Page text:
Friday, 26 August 2016

Beyond the Veil: Why it is Right to Ban the Burka but Unjust to Ban the Burkini


(An edited version of this article appeared here in the Journal.ie)

I support both the liberal secular Muslim Maajid Nawaz and the ex-Muslim Sarah Haider in their opposition to the burkini ban that is being imposed in some parts of France. Firstly, I think it is motivated by a desire to punish innocent female Muslims for the crimes of violent Islamists and for that I think it is wrong.

However, where I divert in opinion from Maajid and Sarah is that there are some exceptions to the rule that that it is illiberal for the state to decide what people can or can not wear in public. One of those exceptions is the niqab and/or the burqa. The first reason these items should be banned is because it is anathema to the cultural norms of western societies to cover one's face when in public. No workplace would tolerate somebody in a Halloween mask or a balaclava, so why should a religious face covering be granted special status? There is also the issue of equality and reciprocity which are essential for establishing trust and ensuring social cohesion between individuals. Social cohesion is undermined when some individuals either chose or are forced by male relatives to put a barrier between themselves and other individuals in society.  There is no equality in the belief that only men can show their faces in public. How can we all claim to be individuals who are equal in the eyes of the law if the law can't actually see some of us? No other western state should mimic the ludicrous and unjust burkini ban in some parts of France, but we should all replicate the French state's ban on religiously motivated face coverings in the public sphere.

Another reason the niqab/burqa should be banned is because it seeks to subvert the values of liberal democracy and no liberal state should have to tolerate a cultural practice that symbolises opposition to the founding principles of liberal democracy. What I mean by this is that in a liberal democracy the primary unit of society is not the collective, but the individual and that the individual has certain rights that the collective can not suppress. The burka and the full face veil are mandated by a version of Islam that is extremely socially conservative and which subordinates individual rights, and female individual rights even more so, to the collective will of Islamic religious authorities.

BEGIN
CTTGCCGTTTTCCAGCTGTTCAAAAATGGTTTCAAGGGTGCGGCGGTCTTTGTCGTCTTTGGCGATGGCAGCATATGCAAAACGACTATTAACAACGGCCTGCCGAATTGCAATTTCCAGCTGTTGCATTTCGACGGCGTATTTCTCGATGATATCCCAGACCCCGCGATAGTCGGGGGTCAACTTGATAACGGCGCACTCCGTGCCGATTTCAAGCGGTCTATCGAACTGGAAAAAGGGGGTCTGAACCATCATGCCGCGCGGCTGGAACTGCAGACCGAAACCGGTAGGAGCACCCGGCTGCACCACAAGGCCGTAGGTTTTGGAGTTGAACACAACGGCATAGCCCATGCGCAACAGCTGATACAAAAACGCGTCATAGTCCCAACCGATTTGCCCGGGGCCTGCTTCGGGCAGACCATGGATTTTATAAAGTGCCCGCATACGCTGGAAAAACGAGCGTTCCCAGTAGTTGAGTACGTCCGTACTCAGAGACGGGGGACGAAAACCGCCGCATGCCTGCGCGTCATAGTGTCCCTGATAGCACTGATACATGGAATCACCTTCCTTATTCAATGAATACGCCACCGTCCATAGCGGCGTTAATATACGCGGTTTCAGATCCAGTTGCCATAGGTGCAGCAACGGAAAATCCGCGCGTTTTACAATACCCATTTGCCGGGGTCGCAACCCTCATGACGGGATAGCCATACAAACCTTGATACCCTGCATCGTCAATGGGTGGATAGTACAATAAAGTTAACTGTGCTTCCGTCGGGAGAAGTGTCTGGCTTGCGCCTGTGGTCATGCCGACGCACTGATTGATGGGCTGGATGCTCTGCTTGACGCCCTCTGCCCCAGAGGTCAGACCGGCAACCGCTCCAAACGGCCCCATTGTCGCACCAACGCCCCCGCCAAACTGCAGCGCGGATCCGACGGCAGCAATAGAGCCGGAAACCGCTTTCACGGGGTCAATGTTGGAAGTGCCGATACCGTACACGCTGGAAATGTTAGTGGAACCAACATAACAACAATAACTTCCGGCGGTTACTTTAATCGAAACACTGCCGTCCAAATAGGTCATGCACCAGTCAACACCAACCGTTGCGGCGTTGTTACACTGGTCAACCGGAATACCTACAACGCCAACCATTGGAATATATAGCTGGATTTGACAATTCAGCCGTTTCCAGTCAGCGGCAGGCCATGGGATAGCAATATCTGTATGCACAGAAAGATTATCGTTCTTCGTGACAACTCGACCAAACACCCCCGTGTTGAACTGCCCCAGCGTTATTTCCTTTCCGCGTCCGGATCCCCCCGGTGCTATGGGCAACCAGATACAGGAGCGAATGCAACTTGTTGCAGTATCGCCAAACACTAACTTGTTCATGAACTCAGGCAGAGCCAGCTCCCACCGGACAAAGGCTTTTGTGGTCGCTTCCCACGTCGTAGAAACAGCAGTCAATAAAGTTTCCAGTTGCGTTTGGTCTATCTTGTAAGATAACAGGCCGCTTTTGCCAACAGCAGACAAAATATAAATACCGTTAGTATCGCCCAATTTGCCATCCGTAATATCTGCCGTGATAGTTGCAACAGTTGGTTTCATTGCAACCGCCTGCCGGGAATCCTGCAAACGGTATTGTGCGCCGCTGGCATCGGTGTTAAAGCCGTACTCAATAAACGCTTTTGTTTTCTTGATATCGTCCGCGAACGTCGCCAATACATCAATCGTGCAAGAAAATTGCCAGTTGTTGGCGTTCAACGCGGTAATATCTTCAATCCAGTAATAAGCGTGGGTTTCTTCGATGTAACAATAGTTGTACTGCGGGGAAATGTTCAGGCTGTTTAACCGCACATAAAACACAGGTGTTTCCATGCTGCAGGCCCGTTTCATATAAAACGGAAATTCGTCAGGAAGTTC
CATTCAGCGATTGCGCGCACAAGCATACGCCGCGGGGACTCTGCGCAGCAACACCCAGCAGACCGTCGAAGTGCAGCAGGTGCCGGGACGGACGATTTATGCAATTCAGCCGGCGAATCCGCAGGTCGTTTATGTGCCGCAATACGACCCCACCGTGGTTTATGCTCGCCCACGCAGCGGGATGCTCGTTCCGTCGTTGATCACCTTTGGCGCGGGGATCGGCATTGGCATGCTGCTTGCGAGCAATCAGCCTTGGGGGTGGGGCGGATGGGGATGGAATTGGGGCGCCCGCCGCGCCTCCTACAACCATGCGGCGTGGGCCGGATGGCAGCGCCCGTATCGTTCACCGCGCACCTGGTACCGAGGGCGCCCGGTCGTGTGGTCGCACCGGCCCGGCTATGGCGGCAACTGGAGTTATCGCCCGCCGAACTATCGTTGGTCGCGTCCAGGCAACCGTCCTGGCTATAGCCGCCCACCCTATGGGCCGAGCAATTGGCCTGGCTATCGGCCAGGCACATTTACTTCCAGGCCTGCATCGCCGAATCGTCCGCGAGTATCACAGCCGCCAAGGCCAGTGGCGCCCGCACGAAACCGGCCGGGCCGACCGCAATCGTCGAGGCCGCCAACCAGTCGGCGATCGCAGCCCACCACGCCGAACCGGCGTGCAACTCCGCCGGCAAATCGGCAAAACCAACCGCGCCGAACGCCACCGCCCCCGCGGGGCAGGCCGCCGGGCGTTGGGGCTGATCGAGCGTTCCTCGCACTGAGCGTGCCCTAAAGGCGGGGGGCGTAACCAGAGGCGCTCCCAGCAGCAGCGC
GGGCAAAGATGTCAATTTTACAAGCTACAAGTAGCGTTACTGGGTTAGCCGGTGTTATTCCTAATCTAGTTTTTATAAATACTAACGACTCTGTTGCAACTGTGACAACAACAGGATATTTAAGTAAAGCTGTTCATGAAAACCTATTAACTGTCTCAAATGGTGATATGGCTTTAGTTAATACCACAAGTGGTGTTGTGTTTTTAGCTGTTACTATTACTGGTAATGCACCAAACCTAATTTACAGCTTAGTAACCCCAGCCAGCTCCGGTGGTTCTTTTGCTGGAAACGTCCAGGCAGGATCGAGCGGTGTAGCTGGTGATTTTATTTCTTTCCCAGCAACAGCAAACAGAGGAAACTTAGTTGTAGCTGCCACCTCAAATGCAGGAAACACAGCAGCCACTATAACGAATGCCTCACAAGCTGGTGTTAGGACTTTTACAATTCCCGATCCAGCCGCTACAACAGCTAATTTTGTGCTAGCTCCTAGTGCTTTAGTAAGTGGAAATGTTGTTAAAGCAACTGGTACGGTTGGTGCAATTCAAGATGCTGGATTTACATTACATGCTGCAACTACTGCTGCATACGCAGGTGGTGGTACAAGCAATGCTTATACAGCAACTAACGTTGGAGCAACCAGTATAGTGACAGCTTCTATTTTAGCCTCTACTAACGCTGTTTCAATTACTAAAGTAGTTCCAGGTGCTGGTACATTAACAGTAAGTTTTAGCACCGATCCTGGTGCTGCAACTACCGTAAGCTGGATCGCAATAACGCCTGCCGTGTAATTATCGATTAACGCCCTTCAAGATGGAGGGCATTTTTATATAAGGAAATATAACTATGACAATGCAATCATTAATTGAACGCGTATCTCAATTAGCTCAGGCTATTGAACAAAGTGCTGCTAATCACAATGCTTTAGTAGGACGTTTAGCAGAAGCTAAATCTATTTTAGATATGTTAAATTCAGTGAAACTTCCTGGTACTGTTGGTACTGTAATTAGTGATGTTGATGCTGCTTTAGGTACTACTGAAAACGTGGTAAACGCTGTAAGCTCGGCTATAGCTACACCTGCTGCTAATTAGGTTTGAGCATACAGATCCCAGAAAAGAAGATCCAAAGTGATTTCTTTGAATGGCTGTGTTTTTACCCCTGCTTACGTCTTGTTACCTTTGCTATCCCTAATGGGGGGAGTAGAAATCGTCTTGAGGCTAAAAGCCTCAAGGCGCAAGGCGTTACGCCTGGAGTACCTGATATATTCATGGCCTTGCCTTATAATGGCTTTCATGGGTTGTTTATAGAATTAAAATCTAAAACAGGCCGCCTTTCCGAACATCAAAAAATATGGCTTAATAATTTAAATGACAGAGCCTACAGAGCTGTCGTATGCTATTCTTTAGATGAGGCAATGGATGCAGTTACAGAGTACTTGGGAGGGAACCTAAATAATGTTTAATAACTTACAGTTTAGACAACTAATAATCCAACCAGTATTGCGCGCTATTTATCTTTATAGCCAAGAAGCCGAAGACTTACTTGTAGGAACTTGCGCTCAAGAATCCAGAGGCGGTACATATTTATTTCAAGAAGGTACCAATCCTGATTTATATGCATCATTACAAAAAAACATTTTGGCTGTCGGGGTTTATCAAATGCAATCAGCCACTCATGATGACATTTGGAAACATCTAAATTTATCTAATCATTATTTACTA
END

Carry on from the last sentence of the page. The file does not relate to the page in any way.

I have already anticipated my growing number of critics who will state, "surely a liberal democracy telling a women who chooses to wear the veil that she can not is an act of the collective suppressing the rights of an individual woman?" However, even liberalism has it's limits and no liberal society has to tolerate the right of some individuals to practice aspects of an extreme version of Islam that opposes the very existence of liberal democracies and wishes to replace them with a global caliphate where all women will be told what to wear by male religious clerics. The late Austrian Philosopher Karl Popper summed up very well why liberalism can not tolerate values that seek to undermine it:

"Unlimited tolerance must lead to the disappearance of tolerance. If we extend unlimited tolerance even to those who are intolerant, if we are not prepared to defend a tolerant society against the onslaught of the intolerant, then the tolerant will be destroyed, and tolerance with them."


A true and robust form of  liberalism doesn't have to tolerate the intolerant and the Burka is the sartorial embodiment of an intolerance of feminine sexuality that obscures not only the face, but also erases the contours of the body, as if exposing the female form in public is something women should be ashamed of. It's purpose is to suppress and subordinate female bodily autonomy to that of male clerical authority and yet there are some western feminists that actually defend the right to wear a niqab or burqa. I have a strong suspicion that if it was a mandatory clothing requirement of the Catholic church they'd have very different feelings about it. Even if a woman claims that she chooses to wear the burqa there is no taking away from the fact that the burqa is illiberal and misogynistic in that it is inspired by a version of Islam that seeks to erase the very concept of female individuality and equality between the sexes.